On motorheads and responsible dirt-biking

  Dear HCN,


I have been riding motorcycles for 27 years, and currently my son and I have six bikes, four of them dirt bikes. Recently, Clark Collins of the Blue Ribbon Coalition was kind enough to send me a sample copy of his group's magazine. The coalition's aims, such as promoting responsible use of public lands, are beyond reproach, as is their code of ethics ... "respect designated areas." I wholeheartedly agree with these aims and firmly believe that there is a place for recreational vehicles on some of our public lands (HCN, 12/9/96). Unfortunately, the bulk of the magazine was the most outlandish and confused right-wing nonsense I've ever read. Some examples:


* "... many (environmental groups) want to put an end to civilization ..." ( a book review)


* "Most understand the folly of leaving things be for nature to manage by itself." (editorial)


* "... the Sierra Club and other so-called "environmental groups' oppose human use of not just these (timber), but all other natural resources." (editorial)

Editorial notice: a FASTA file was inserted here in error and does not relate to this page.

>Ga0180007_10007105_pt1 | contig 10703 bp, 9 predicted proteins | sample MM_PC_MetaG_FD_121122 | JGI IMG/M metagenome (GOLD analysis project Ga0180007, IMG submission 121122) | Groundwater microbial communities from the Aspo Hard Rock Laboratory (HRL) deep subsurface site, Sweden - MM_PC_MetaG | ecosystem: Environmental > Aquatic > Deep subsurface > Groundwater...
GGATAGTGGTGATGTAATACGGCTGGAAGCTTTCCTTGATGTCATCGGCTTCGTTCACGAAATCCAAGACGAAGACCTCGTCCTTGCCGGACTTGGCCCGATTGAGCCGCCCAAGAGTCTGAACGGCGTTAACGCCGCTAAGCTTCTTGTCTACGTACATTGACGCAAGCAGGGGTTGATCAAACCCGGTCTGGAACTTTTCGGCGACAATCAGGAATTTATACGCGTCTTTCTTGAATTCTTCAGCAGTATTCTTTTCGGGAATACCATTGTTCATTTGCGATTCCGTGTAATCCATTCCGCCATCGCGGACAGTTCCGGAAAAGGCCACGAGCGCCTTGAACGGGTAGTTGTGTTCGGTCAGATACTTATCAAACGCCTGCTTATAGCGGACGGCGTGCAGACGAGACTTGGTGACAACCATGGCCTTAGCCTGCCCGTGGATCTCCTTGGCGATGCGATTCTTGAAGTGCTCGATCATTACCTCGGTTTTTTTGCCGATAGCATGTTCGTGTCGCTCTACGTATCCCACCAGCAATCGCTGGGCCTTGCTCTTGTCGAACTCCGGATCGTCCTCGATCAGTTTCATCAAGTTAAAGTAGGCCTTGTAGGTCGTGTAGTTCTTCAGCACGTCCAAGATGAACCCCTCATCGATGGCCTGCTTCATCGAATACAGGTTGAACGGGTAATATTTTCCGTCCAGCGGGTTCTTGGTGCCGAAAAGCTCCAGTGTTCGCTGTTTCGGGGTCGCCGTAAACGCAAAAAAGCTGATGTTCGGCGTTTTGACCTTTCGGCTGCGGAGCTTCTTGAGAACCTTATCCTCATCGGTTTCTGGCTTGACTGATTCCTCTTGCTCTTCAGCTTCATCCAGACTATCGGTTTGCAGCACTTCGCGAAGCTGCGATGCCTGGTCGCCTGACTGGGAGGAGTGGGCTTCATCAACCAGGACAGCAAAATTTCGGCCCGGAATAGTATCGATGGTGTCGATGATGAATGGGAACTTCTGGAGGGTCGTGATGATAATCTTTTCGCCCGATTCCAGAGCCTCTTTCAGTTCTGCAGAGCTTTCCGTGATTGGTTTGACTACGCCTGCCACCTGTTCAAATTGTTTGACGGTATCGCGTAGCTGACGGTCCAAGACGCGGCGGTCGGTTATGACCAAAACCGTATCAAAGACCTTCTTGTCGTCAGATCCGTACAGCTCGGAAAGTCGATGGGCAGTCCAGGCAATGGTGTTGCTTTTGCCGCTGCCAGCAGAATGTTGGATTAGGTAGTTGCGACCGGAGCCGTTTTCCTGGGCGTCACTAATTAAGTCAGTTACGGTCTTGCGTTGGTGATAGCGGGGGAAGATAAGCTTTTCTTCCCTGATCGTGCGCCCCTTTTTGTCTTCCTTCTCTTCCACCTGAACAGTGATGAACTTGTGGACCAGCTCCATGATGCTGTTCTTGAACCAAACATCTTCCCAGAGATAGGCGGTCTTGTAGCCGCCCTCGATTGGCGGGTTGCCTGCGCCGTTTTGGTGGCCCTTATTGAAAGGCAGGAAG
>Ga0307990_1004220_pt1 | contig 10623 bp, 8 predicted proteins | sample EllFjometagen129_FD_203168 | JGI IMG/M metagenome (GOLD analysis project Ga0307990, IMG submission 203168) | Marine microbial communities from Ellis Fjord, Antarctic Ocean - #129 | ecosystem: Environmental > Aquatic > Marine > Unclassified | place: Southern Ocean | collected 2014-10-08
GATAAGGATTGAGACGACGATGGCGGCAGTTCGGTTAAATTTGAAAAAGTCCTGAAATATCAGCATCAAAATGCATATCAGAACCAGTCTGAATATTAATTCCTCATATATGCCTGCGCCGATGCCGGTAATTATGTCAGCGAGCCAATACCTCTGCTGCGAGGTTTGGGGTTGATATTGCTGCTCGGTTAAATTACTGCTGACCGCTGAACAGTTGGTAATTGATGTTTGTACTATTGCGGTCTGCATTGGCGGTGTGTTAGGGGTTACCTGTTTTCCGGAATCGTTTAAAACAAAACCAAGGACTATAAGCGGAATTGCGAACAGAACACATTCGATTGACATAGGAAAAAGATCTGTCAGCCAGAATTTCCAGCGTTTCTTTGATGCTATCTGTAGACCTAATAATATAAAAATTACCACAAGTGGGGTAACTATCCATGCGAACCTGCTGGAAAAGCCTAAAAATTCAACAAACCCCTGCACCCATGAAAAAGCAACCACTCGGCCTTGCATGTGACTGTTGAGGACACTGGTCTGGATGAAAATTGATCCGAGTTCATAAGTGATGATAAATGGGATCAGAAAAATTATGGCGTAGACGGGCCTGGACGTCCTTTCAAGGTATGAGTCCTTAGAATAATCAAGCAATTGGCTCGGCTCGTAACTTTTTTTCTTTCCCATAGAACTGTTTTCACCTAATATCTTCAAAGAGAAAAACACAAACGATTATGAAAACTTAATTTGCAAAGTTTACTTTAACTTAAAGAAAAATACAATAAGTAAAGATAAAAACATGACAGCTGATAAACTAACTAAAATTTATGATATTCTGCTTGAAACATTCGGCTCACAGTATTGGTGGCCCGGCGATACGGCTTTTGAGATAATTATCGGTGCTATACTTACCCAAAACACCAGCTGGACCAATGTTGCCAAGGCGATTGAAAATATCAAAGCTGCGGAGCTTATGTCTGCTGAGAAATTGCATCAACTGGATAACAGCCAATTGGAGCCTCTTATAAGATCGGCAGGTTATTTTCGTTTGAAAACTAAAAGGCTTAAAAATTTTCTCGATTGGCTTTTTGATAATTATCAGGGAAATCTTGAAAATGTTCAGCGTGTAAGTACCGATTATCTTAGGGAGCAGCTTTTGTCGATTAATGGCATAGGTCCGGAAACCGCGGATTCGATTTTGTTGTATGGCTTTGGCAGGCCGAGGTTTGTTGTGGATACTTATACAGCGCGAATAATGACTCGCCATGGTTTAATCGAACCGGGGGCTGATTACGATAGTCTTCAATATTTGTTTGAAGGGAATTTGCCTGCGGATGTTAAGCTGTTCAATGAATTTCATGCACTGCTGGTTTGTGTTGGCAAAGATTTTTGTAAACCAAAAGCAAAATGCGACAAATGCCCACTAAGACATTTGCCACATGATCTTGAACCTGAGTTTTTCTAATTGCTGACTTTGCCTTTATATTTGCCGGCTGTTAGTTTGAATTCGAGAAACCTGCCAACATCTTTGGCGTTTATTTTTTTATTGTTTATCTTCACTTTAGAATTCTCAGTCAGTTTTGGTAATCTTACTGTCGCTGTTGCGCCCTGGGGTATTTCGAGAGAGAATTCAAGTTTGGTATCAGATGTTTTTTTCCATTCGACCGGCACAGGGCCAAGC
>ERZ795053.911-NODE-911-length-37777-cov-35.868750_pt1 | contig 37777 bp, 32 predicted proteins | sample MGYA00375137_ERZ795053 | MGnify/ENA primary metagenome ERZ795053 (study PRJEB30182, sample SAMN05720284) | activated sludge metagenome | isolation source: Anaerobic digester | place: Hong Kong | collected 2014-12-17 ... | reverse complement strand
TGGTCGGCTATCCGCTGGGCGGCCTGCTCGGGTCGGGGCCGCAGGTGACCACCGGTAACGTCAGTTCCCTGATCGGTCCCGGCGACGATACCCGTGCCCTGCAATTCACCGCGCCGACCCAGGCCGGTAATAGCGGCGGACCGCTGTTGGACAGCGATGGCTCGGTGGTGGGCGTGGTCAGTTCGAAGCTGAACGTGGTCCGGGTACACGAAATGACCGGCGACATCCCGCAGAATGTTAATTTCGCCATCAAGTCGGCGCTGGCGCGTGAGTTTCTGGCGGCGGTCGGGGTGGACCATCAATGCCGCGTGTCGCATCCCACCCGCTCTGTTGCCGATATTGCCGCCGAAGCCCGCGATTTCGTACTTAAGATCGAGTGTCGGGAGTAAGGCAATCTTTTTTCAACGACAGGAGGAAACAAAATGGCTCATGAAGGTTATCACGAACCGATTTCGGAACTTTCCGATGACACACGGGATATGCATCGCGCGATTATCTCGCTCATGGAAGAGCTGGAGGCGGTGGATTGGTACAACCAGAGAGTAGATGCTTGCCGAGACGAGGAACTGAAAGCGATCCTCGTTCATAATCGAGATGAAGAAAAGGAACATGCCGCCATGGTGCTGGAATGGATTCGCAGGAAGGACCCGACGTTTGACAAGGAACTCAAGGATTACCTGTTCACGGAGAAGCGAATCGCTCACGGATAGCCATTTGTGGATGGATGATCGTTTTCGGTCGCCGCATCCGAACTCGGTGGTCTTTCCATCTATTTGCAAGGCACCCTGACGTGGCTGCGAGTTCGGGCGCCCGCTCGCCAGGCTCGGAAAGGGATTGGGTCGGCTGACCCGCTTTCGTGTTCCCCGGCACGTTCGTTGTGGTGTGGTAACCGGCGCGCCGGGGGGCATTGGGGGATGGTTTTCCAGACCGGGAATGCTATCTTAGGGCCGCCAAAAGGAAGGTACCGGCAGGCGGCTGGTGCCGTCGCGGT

* "Much that passes for environmental decline is an abstraction, generated by computers." (Alston Chase column)


* "We must work to decouple conservation policies from regulation ..." "A policy cannot be good for the environment if it is bad for people." (editorial from The American Conservation Ethic Project)


Perhaps some insight into this proliferation of hostility toward not only environmental groups, but also science and reason, can be gleaned from the organization's supporters and members. These include Boise Cascade, J.R. Simplot, Potlatch Corp., and Crown Butte Mines Inc. Do you suppose the Blue Ribbon folks are being used?


Sorry, Clark. I'm a dirt rider and love the sport dearly. But I'm also a father and feel that our "rights' to use public land carry with them the responsibility to leave it in at least as good condition as we received it. I don't see that your group, or those with which you are siding, is really interested in doing that.


Bob Clancy


Sandia Park, New Mexico